Friday, July 01, 2005

Moral Relativists gone wild...

When we view morality as ultimately relative, it is not surprising to find the following moronic nonsense spoken with complete seriousness:
Many Americans woke up to a curious story this morning: several of the former Iran Hostages have decided there is a strong resemblance between Iran's new president and one of their captors more than 25 years ago. The White House and most official branches of government are ducking any substantive comment on this story, and photo analysis is going on at this and other news organizations. It is a story that will be at or near the top of our broadcast and certainly made for a robust debate in our afternoon editorial meeting, when several of us raised the point (I'll leave it to others to decide germaneness) that several U.S. presidents were at minimum revolutionaries, and probably were considered terrorists of their time by the Crown in England. (emphasis added)
The piece is from NBC anchor Brian Williams' blog. Later, on NBC nightly news, he continued with,
What would it all matter if proven true? Someone brought up today the first several U.S. presidents were certainly revolutionaries and might have been called 'terrorists' by the British crown, after all.
It seems that the someone was him (referencing his own blog entry). That's it. One man's ceiling is another man's floor. Hence, we must be honest with ourselves and admit that one country's terrorist is another country's patriot. Lest we impose our own morality on another culture we also should refrain from using the term "terrorist" altogether and, considering our ceiling / floor logic, admit that the term "freedom fighter" is more appropriate. After all, what is important is not whether the person's actions are truly wrong (for there is nothing really wrong), but whether the person is sincere in their belief. A Brian Williams' History lesson: Terrorists, circa 2000 Terrorists, circa 1776 HT: Michelle Malkin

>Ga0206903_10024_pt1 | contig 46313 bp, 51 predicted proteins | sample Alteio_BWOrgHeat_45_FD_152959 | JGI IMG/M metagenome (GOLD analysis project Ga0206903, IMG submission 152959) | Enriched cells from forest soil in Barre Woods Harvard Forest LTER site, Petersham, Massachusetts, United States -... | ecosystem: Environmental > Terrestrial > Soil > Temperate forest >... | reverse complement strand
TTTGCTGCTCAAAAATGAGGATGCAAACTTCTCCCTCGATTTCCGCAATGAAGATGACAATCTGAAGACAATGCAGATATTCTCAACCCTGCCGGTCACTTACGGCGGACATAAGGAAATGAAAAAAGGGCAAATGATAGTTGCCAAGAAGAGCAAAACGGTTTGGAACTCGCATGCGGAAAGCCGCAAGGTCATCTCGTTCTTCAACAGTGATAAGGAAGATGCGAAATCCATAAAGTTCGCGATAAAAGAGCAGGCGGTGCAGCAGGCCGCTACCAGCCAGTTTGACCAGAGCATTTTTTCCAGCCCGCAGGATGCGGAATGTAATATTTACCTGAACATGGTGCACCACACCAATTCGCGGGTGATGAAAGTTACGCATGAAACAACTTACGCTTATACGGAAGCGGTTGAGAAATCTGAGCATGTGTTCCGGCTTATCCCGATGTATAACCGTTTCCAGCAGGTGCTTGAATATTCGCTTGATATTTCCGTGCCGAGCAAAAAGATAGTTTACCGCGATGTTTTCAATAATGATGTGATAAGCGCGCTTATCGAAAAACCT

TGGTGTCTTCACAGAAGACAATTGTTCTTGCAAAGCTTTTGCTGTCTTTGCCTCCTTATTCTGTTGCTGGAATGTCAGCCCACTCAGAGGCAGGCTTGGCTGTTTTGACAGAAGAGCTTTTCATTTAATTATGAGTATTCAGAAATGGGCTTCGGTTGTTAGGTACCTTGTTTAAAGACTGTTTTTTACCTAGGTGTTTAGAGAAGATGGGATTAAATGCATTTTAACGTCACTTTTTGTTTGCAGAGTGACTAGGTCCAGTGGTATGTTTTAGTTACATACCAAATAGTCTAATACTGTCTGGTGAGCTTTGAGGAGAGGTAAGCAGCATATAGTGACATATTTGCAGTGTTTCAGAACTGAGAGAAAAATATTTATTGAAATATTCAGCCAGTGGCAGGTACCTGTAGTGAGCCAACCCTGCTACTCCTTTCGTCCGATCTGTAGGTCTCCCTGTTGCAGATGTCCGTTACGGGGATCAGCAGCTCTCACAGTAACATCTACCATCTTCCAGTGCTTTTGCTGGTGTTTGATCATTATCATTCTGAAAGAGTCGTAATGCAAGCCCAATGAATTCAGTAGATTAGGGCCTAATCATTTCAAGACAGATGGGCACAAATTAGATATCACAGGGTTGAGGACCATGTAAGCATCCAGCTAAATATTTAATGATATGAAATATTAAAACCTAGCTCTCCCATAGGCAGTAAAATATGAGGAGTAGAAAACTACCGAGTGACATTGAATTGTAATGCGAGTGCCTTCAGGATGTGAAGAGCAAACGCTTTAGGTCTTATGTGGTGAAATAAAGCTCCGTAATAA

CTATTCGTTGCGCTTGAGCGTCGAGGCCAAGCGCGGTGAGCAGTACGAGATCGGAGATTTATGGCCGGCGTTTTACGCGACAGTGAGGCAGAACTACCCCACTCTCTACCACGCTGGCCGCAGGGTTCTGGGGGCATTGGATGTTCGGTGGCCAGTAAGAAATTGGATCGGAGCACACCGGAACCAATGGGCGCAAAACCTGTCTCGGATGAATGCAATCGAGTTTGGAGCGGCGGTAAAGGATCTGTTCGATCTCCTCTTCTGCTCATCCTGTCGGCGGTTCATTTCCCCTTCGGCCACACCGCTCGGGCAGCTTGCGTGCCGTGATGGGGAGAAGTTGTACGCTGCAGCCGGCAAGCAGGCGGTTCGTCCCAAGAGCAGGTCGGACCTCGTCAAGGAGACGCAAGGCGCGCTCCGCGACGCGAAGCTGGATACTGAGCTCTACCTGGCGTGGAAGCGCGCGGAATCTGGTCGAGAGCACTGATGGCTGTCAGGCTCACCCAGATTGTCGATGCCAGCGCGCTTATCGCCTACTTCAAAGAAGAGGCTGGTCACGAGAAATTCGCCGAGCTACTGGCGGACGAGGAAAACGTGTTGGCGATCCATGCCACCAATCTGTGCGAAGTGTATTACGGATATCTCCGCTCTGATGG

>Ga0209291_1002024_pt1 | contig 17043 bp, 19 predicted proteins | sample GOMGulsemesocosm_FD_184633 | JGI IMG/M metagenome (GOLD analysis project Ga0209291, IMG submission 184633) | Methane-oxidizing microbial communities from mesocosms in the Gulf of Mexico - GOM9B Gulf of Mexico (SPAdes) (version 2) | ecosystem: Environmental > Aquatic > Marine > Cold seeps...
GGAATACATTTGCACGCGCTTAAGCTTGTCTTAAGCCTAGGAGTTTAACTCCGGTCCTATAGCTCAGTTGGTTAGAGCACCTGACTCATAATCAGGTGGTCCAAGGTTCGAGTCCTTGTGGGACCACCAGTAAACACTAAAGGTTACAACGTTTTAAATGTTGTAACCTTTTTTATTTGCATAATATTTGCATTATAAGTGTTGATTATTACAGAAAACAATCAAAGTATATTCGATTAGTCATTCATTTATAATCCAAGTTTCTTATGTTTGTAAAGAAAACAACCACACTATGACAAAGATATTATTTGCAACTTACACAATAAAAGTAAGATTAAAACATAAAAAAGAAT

386sx said...

After all, what is important is not whether the person's actions are truly wrong (for there is nothing really wrong), but whether the person is sincere in their belief.

Right. And when Moses tells his men to stab little babies, it doesn't matter whether he was sincere in his belief, but rather what matters is whether it was right or wrong. Heck, he was probably doing them a favor. (We wouldn't want them to starve out in the desert after they burned their mommies and daddies and their homes, now would we.)

Rusty said...


I've been wondering where you've been.

From the gist of your comments I take it that you buy into Brian Williams' moral relativism and consider American patriots on par with present-day terrorists?

Paul said...

Where does Brian Williams (or 386sx) say that the two are the same? He makes the point that parts of the British Crown at the time would have looked on the the 'American patriots' as something akin to terrorists (I don't know if the concept of terrorists existed then as we would recognize it). Or do you think the British sat around ruefully admiring the plucky colonials for their wily tactics, blessing them all the while for wanting to be out from under the oppressive thumb of we damnable Brits?

The point is that deciding who is a terrorist can at times depend on perspective. The fact that you can be utterly convinced, and have good reason for your belief, doesn't change the fact that if you were on the other side you might think differently. My own belief is that there is ultimately a right and wrong in such matters (most of the time at least), and in the two examples in question the Americans were in the right, and today Al Qaeda is very much in the wrong. But ask me again in 229 years.

Rusty said...


Show me where American Patriots routinely engaged in suicide bombings, specifically targeting women and children, not to mention kidnapping and beheading civilians.

Liberals like Williams play with words and then cry foul when someone holds their feet to the fire. Indeed, if the concept of terrorist didn't exist (as we know it) in 1776, then it is patently absurd to make a comparison - as Williams did. But then, Williams probably doesn't expect his readers to think.

But let's flip the Williams' analogy around - Regarding the patriots who slammed into the WTC, which United States colony were they from?

Paul said...

If the concept of terrorist didn't exist at the time, then certainly the idea of traitor did, and that's what the 'American Patriots' were seen as. Every bit as reprehensible to some, certainly by the standards of the time I would guess. There's an example from British history quite similar, when Guy Fawkes and several others tried to blow up the Houses of Parliament. They were looked on at the time as terrorists or traitors, and while that image has softened with time, if they had succeeded they may well have been seen now as patriots.